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Stars: 5/5

The new season of A Series of Unfortunate Events was an epic finale for the show, staying true to the original books while adding some cool twists, including more orphans and much-needed Esmé screen time. To be honest, I was starting to lose interest in the earlier seasons because they just kept baiting the viewer without actually giving information. However, in the third and final season, the writers really delivered.

The V.F.D. and the mystery of the sugar bowl, the start of Count Olaf’s villainous career and Lemony Snicket’s tragic past were finally all revealed. The visuals were beautiful, especially the island scene in the last episode, and Esmé, my favorite villain, outdid herself in outfit changes. The season begins where it left off — with Violet and Klaus Baudelaire about to plunge off a cliff.

Of course, Violet ties up her hair and they end up alive. After that, they are forced to climb up a frozen waterfall to rescue Sunny, who has once again been put in a cage while the villains camp out on Mount Fraught.

There’s also an introduction of two mysterious and extremely fashionable villains, the man with no hair and a beard and a woman with hair and no beard.

The writers really pulled out all the stops with their characters. I in no way supported their evil villain agenda, but I had nothing but respect for their aesthetic choices, which included matching outfits and scary pet birds, and their relentless surveillance of all the other characters. It seems like they existed only to show up at crucial plot points and make some truly cutting remarks.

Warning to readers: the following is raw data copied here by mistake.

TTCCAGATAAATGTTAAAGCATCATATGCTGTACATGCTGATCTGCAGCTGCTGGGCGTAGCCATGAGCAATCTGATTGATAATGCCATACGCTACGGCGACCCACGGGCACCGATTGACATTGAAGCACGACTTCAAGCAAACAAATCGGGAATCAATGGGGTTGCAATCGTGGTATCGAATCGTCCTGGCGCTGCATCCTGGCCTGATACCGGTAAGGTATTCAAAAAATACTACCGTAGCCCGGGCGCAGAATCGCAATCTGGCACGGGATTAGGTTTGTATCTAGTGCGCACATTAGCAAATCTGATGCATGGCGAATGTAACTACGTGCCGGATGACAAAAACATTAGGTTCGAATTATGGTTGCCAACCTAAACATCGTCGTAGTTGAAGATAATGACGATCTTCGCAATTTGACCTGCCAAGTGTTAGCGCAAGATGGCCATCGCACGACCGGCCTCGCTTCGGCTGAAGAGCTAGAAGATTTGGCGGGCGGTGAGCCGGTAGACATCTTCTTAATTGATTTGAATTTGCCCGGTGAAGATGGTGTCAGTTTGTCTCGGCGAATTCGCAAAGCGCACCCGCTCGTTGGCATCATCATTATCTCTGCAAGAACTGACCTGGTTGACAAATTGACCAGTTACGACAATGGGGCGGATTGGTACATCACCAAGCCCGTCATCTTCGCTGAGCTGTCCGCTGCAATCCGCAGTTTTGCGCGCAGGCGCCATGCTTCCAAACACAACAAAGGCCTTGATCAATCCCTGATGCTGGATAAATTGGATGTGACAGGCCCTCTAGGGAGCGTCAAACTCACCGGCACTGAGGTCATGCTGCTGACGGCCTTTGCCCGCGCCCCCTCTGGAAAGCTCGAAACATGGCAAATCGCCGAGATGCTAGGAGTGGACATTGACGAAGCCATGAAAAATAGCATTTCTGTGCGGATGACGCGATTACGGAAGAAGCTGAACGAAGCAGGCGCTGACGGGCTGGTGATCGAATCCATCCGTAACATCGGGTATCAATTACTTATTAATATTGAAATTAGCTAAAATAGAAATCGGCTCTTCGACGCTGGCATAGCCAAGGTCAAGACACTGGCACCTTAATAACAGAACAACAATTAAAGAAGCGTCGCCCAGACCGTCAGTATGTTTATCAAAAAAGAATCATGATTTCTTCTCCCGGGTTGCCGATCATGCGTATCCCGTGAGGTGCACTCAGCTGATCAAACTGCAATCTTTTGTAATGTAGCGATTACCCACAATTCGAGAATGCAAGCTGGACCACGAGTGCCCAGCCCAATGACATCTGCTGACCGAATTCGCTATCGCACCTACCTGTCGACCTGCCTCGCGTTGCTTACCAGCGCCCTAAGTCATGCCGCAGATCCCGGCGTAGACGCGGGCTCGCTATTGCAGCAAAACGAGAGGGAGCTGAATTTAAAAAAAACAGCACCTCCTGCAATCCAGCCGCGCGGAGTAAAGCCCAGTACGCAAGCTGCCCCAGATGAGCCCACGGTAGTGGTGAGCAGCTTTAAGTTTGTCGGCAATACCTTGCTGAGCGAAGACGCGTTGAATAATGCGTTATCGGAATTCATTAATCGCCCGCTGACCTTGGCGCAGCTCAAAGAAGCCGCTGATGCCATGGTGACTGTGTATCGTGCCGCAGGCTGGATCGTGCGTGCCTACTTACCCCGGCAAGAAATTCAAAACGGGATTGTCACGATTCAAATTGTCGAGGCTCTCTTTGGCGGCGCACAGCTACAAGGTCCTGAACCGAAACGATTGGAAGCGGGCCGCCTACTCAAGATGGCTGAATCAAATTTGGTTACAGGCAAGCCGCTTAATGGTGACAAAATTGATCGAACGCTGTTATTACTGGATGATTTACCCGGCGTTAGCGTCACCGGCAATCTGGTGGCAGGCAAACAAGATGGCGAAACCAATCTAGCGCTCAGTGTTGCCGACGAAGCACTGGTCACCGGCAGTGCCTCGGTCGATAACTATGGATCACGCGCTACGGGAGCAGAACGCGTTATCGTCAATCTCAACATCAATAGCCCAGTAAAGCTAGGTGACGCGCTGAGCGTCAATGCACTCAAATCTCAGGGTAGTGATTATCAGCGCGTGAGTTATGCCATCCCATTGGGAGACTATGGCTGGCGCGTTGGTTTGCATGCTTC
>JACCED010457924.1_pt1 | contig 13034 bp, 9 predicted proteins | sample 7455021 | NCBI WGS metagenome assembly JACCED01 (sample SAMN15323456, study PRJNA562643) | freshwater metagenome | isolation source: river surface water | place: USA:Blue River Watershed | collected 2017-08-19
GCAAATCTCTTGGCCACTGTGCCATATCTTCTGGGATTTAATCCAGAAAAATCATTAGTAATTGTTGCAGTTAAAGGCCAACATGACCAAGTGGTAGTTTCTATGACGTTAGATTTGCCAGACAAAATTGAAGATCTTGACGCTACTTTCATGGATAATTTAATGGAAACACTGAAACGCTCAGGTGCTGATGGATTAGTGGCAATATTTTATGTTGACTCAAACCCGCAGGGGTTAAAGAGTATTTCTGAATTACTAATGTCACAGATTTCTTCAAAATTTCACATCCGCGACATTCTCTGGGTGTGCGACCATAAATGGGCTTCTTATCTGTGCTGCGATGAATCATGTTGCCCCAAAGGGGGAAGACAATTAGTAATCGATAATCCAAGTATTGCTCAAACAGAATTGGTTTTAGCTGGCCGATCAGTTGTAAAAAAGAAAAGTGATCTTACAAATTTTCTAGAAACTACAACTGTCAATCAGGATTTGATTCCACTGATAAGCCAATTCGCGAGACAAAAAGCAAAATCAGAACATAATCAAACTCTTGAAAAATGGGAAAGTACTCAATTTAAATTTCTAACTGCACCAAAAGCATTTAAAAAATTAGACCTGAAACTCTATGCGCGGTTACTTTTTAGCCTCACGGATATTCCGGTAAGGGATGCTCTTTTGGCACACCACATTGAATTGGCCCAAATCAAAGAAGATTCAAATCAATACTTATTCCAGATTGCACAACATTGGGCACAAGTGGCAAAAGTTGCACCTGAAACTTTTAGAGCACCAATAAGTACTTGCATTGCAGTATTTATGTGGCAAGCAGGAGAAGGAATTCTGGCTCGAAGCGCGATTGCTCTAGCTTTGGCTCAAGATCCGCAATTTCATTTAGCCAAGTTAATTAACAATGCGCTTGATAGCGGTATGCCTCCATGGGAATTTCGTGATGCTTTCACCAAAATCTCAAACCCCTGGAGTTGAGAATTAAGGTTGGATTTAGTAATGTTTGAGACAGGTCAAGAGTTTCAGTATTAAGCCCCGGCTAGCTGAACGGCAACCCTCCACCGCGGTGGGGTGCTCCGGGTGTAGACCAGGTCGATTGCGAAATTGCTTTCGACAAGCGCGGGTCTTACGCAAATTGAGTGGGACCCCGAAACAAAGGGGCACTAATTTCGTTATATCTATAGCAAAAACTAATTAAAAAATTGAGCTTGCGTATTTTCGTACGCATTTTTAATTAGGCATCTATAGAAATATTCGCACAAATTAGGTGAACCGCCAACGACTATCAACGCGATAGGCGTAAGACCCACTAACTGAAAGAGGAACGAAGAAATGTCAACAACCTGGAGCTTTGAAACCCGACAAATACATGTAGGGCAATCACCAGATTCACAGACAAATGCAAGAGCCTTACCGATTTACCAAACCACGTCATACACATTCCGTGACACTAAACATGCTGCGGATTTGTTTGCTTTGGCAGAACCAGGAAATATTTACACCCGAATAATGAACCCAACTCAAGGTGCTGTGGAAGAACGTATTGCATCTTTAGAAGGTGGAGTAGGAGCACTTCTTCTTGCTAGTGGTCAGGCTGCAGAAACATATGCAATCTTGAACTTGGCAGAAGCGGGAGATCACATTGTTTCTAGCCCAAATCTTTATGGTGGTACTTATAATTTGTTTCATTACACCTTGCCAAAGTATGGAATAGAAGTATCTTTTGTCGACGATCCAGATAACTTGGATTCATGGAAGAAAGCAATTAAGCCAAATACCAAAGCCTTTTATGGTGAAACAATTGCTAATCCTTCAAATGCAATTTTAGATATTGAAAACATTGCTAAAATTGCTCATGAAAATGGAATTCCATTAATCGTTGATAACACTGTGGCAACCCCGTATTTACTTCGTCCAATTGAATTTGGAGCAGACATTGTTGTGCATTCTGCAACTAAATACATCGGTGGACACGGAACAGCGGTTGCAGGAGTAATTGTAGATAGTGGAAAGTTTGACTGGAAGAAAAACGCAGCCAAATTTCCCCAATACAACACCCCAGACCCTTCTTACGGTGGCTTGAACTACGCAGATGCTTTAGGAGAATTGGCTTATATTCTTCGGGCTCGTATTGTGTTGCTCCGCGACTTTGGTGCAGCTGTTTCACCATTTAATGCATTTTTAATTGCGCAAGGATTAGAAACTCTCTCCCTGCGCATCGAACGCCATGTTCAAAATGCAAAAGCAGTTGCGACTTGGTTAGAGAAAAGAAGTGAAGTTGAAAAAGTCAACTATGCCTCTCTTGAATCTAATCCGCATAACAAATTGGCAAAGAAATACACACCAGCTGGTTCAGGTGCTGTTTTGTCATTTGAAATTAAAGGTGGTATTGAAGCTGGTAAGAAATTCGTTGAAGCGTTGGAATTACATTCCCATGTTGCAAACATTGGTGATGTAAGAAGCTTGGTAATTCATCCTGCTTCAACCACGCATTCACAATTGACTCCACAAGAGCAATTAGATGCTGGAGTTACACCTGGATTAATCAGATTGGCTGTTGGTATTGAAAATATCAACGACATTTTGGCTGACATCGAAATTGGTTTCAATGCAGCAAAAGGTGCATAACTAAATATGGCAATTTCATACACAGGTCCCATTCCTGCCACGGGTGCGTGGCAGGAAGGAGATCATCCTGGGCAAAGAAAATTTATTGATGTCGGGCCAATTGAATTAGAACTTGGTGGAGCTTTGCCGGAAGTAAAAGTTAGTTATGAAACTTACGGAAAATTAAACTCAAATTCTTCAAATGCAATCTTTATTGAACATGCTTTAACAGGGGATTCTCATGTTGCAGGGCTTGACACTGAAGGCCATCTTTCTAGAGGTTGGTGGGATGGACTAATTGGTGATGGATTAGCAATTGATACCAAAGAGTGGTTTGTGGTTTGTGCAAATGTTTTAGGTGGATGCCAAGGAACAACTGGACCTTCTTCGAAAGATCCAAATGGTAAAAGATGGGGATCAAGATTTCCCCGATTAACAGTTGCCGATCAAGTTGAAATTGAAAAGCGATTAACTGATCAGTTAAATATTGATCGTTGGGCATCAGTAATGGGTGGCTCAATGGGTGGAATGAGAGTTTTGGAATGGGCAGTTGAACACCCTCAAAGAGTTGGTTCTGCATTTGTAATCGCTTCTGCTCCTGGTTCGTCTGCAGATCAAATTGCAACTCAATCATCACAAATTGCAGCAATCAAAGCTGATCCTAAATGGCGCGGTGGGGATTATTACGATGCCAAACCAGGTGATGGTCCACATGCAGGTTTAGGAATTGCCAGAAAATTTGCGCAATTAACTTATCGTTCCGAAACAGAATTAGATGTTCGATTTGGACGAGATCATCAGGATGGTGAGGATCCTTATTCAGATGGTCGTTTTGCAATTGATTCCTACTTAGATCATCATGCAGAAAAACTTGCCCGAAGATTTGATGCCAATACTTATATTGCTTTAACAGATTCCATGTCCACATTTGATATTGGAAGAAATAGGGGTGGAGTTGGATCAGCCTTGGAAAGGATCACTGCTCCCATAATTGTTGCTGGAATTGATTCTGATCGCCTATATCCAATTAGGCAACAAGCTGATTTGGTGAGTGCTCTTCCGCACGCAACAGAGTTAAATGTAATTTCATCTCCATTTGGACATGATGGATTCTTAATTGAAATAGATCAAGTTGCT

One of the most interesting moments in the season was when all of the characters from previous seasons get a mysterious telegram signed J.S. telling them to come to the final refuge of the V.F.D, located at the aptly named Hotel Denouement. There, Judge Strauss has gathered together everyone from the children’s past to judge Olaf for his crimes. During the trial, Olaf tells part of the sugar bowl story, and just really kills it. His character is finally fleshed out, made much more empathetic and relatable.

In this season, it feels like all the characters, especially the villains, were much more rounded out, and I loved how the past finally caught up with the present. It was more complex and interesting than the other seasons because the viewer finally got to see the motives behind everything, how quickly small rifts could become huge and the connections between all the characters.

It was also a much sadder season than the others, because it was colored by loss and mourning, nostalgia for a rosier past when everything wasn’t so broken. While the earlier seasons focused on the Baudelaire orphans, this one was more about the V.F.D. members and the rift between them.

The Hotel Denouement scene was so powerful because of this, showing that in some vital ways, all the adult characters were still living in the past. Even while they are actively engaging in the Baudelaire's lives, it seems like their hearts aren’t into it. Like Lemony Snicket, they’re living ghosts, unable to forget long-ago hurt and loss.

While the season ended on a hopeful note with the Baudelaires literally striking out for new waters, you still come away with a sense of finality, because V.F.D. and all its promise is dead and there can be no final reconciliation — just a way to move forward.

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